Identity theft prevention notes

Identity theft prevention notes - Identity theft has...

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Identity theft has reached epidemic proportions—it’s now the fastest-growing crime in America Thieves install their own small device on an ATM, right over the slot where you insert your card. Once you put your card in, the device, called a skimmer, reads and records all the account information stored on the magnetic strip, and even retrieves your PIN as you punch it into the keypad. Check ATMs If you see suspicious attachments that don’t appear to be part of the original machine, don’t use the ATM. Also beware of unusual signs that tell you to input your PIN multiple times. Another clue that something’s wrong is when a helpful bystander or "bank employee" (thief) offers to assist you with a malfunctioning machine or other problem. Cancel the transaction and walk away. Pay with cash or a credit card at restaurants If your card gets skimmed, the thieves will not be dipping into your bank account (as they could with a debit card). Your credit card is protected against fraud by federal law. If it gets skimmed, dispute the charges and report any other incidents to your credit card company Two out of three personal computers in the U.S. are infected with spyware that raises your risk of identity theft. Visit to get a free Ad-Aware SE Personal download. Run it often so it catches and quarantines anything suspicious. Get a second e-mail account that you use only for online shopping, chatting and surfing the Internet. This will keep spam out of your primary e-mail. Consider switching your online browser from Internet Explorer (the most popular and most often attacked) to one like Firefox ( or Opera ( Never respond to an unsolicited message, whether by e-mail, regular mail or phone. If you think it may be legitimate, send a new e-mail directly to the company or bank to verify it, or call customer service. Get a locked mailbox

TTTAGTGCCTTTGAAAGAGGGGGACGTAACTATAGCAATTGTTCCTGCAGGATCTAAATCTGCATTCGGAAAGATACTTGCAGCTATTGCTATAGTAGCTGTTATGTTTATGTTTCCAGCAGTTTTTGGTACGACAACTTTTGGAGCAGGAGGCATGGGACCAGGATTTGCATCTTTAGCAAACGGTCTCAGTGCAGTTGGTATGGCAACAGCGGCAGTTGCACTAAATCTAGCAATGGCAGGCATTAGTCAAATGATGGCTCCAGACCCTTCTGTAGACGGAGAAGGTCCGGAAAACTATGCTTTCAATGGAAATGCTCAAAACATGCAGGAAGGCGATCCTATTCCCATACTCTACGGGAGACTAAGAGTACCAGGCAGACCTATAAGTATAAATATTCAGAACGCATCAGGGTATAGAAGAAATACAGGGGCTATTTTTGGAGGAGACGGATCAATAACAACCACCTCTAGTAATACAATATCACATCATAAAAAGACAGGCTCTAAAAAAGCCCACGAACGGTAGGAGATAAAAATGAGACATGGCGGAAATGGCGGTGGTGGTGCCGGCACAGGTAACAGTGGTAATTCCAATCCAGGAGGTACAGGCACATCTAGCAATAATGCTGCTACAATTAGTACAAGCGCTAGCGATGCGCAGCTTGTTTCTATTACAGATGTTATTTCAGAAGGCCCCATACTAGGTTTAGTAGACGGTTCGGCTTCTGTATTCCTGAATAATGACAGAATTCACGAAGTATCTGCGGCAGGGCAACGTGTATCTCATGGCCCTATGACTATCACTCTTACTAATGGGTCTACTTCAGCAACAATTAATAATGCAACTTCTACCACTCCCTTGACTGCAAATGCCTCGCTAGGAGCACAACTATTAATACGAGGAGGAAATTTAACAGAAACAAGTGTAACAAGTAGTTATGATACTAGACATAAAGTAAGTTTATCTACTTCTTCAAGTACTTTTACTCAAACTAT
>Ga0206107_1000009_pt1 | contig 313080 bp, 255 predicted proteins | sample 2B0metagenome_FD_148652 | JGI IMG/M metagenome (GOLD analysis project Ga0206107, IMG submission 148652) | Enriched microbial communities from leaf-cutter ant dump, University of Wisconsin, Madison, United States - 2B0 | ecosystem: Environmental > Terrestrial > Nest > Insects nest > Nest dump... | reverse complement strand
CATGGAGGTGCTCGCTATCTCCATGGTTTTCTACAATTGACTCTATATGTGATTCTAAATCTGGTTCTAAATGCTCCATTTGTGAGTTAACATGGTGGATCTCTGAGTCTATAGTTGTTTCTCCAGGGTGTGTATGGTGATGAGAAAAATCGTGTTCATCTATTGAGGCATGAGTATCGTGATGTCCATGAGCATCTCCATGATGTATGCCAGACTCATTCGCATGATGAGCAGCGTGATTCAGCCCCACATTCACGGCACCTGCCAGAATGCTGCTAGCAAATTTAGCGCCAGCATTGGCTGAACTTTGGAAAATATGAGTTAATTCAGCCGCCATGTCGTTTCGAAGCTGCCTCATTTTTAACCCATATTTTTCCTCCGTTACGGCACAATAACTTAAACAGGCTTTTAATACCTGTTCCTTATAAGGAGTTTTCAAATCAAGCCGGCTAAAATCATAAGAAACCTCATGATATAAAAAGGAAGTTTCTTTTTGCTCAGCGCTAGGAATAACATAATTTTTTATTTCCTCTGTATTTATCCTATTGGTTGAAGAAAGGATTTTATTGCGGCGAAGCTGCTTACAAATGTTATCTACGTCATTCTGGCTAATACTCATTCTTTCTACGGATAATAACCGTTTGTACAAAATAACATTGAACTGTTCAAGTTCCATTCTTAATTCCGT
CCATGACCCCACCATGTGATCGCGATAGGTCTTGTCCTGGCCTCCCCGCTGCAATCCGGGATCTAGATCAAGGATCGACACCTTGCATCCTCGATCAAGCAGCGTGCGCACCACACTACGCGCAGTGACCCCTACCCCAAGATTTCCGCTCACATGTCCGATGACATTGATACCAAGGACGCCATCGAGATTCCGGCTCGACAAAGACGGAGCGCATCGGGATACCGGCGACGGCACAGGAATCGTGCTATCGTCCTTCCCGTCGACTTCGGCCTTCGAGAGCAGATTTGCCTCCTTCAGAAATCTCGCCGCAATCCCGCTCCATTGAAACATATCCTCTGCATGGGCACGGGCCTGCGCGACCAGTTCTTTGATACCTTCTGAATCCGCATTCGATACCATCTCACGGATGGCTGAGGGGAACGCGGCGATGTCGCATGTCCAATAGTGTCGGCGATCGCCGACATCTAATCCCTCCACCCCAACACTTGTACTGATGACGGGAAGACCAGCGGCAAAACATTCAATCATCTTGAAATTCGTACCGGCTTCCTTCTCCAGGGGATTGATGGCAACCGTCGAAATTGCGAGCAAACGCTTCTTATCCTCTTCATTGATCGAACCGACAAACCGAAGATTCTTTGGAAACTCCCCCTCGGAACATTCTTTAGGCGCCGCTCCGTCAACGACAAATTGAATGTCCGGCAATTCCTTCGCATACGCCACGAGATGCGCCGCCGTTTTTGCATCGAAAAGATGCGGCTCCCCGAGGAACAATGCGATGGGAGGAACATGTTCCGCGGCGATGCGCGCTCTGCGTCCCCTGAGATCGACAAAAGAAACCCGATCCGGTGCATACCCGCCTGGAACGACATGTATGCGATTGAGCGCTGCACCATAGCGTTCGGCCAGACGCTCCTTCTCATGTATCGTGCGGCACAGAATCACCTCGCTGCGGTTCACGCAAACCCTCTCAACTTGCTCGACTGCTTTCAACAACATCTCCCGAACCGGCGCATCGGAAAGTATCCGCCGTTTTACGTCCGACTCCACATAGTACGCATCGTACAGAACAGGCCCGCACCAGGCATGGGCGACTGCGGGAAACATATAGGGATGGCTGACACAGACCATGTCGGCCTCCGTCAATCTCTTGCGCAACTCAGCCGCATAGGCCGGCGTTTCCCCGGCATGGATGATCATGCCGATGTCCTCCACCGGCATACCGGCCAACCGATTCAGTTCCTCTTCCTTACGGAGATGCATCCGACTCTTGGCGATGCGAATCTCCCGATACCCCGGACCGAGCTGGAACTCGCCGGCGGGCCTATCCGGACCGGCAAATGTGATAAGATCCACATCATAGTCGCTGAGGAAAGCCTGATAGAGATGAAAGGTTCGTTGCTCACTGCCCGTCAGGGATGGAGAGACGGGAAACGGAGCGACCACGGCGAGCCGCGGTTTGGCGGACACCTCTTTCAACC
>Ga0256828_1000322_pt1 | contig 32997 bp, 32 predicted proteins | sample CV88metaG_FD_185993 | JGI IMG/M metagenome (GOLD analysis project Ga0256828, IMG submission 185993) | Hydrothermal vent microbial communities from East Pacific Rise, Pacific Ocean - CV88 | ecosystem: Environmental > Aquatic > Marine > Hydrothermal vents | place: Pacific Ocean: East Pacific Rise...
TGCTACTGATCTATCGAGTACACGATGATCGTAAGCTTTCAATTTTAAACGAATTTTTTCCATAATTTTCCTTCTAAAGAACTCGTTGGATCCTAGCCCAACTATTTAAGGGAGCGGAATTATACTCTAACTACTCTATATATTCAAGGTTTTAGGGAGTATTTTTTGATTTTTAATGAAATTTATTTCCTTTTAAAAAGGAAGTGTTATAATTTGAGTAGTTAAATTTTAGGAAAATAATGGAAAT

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Identity theft prevention notes - Identity theft has...

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